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MACON, Georgia (41NBC/WMGT) – The Macon Transit Authority’s paratransit service is running as normal, despite recent adjustments to fixed routes.
If the county commission doesn’t approve a millage rate increase to reinstate funding to the MTA, paratransit could be affected.
The paratransit service is for people in the community who can’t use the fixed routes because they have disabilities.
Saketha Harris has been a paratransit driver for about 5 years. She says it’s more than just a job to her.
“When you leave your family in the morning, you’re coming to your new family, because these people are like family to us,” said Harris. “These people depend on us. They don’t have a ride to dialysis or where they need to go.”
On average 140 people a day depend on the paratransit service in Macon-Bibb County. Half of them, needing it for dialysis.
“Me and Mr. Hill have conversations have conversations every time I pick him up. He talks about his granddaughter that lives in Chicago,” said Harris.
Wesley Hill uses the paratransit service at least 3 times a week for his dialysis treatments.
“It’s convenient, it gives you independence, when you have to get somewhere, family’s not always around to take you,” said Hill.
Hill made more than just a trip to the doctor’s office, he’s made friendships.
“I started meeting people and started finding out, everybody had different health challenges that they were dealing with,” said Hill.
“Paratransit is critical to Macon Transit,” said Macon Transit Authority President, Craig Ross. He worries that the commission’s budget decisions could make it harder for people like Hill to get around.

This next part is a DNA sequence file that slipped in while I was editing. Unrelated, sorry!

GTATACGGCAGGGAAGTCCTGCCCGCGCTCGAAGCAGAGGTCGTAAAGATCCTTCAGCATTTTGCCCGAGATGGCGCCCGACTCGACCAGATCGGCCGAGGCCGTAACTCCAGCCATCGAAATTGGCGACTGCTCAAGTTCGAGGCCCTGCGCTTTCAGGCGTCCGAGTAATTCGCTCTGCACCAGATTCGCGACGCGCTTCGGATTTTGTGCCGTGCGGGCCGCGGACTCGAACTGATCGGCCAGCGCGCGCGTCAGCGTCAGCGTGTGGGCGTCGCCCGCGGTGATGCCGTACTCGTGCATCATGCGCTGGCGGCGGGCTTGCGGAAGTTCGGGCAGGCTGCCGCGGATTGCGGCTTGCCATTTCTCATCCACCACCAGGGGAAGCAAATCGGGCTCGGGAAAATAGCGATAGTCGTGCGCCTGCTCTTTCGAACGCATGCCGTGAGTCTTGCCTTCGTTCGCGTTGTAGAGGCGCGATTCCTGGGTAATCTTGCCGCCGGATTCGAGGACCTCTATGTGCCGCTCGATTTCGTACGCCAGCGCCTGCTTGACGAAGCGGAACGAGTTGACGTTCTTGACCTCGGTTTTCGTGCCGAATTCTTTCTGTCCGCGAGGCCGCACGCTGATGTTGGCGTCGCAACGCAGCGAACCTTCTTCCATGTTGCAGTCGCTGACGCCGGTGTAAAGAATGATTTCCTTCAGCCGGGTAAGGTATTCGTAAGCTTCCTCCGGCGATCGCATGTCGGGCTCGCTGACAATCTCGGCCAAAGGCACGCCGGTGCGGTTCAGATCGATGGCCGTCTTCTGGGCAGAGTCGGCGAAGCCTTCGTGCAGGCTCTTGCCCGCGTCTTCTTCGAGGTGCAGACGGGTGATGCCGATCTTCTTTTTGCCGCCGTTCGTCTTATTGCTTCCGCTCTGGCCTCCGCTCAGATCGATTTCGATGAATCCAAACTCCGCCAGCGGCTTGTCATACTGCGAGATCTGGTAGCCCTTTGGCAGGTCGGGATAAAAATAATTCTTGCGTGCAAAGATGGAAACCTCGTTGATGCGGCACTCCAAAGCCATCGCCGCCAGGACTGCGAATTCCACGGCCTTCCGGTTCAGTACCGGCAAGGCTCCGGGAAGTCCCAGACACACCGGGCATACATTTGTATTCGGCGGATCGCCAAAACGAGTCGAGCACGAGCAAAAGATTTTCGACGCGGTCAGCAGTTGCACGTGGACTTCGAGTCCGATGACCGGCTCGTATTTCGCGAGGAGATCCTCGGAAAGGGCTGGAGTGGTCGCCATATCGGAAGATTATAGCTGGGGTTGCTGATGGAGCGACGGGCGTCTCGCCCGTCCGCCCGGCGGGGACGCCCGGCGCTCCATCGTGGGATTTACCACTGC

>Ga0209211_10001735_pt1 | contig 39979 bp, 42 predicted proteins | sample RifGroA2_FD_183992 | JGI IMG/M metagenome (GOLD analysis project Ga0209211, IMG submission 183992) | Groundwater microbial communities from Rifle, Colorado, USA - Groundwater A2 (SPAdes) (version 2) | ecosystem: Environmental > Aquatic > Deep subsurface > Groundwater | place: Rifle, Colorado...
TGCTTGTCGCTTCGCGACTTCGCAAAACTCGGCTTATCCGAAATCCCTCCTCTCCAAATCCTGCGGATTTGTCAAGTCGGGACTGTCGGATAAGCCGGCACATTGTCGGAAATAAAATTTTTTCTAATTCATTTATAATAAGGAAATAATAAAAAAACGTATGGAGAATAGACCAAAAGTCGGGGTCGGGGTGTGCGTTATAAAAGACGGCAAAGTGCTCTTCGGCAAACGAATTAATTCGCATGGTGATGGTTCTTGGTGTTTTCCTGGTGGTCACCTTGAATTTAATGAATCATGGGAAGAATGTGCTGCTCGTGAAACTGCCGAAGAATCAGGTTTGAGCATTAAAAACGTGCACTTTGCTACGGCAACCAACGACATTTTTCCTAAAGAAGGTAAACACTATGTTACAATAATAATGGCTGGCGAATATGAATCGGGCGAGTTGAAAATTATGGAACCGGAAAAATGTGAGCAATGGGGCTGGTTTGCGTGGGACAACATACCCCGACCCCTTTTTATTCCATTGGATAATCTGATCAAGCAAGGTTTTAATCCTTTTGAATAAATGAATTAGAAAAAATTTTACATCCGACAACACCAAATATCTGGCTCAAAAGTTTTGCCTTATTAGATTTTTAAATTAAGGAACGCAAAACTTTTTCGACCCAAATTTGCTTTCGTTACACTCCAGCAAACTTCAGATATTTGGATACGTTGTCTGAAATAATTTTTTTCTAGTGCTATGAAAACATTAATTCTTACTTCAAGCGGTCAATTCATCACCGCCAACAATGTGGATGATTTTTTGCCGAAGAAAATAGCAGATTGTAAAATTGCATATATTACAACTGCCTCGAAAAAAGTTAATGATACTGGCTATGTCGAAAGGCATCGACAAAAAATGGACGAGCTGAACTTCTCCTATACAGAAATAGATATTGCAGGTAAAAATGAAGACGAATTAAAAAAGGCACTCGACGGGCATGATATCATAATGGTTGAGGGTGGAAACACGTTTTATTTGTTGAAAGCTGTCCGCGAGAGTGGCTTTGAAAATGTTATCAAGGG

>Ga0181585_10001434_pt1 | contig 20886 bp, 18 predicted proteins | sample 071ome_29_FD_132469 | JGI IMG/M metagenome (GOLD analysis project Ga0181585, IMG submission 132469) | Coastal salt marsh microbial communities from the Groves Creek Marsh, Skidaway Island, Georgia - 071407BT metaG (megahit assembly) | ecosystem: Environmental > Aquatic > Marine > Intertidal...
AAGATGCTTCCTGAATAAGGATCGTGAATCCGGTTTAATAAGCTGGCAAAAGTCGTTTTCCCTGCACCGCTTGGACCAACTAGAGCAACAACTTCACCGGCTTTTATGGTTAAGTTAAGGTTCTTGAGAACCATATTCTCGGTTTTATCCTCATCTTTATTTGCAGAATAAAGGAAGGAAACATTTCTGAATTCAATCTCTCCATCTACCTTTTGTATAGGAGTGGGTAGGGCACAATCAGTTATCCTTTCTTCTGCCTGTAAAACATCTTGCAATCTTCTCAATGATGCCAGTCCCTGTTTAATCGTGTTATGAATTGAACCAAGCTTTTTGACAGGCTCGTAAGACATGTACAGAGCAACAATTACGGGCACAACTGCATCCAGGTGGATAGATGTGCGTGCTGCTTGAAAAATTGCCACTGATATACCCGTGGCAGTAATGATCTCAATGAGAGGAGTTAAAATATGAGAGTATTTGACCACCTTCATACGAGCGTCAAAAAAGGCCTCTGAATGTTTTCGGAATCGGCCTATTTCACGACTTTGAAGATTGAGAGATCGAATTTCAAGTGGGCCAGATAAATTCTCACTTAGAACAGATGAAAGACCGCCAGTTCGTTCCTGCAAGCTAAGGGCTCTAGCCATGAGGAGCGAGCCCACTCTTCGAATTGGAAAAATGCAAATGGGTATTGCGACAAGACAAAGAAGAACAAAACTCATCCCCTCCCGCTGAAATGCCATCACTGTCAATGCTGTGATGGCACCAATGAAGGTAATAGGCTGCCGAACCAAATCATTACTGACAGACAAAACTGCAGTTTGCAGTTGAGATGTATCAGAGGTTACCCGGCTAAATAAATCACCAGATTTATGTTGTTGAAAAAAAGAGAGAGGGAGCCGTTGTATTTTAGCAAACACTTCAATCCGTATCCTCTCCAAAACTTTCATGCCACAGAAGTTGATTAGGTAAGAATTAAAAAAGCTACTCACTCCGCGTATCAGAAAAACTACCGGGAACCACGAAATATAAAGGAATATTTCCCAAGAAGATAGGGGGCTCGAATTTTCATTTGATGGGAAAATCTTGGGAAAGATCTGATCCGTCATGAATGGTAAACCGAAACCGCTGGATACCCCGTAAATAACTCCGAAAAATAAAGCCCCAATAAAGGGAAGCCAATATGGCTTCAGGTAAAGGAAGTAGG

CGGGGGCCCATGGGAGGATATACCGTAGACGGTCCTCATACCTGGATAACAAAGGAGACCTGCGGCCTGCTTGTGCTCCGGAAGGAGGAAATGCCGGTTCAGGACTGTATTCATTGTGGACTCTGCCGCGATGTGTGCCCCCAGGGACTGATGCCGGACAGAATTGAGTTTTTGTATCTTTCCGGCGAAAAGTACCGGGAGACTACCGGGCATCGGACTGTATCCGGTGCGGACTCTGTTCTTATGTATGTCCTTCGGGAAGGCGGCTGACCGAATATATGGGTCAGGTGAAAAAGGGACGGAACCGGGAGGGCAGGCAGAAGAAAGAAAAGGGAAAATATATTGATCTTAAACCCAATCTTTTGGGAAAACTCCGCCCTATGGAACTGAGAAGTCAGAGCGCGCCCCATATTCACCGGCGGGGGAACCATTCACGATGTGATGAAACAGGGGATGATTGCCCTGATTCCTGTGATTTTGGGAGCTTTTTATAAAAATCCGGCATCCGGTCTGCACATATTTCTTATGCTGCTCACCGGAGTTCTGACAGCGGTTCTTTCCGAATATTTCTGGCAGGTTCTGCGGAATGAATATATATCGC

“Paratranist has to run parallel with the regular fixed route operations,” said Ross.
MTA is currently running a fixed route after the commission defunded to the authority. The commission then reinstated funding, but the transit authority won’t see that money unless the commission decided to raise property taxes.
“But I am very confident that the we will prevail on this because all of the commissioners understand the importance of public transportation,” said Hill.
Hill and Harris both hope the service continues to run.
“It’s not just Mr. Hill is grateful for it, but it’s a lot of other clients that are too. Trust me, if you could have stayed a little longer, came a little earlier and rode with me, you would have had a whole mouthful,” said Hill.
Hill is also visually impaired. He’s met people who are as well, and joined a support group through the paratransit service.
Hill hopes people know how crucial this service is in this community. The commission is expected to vote on a tax increase in August.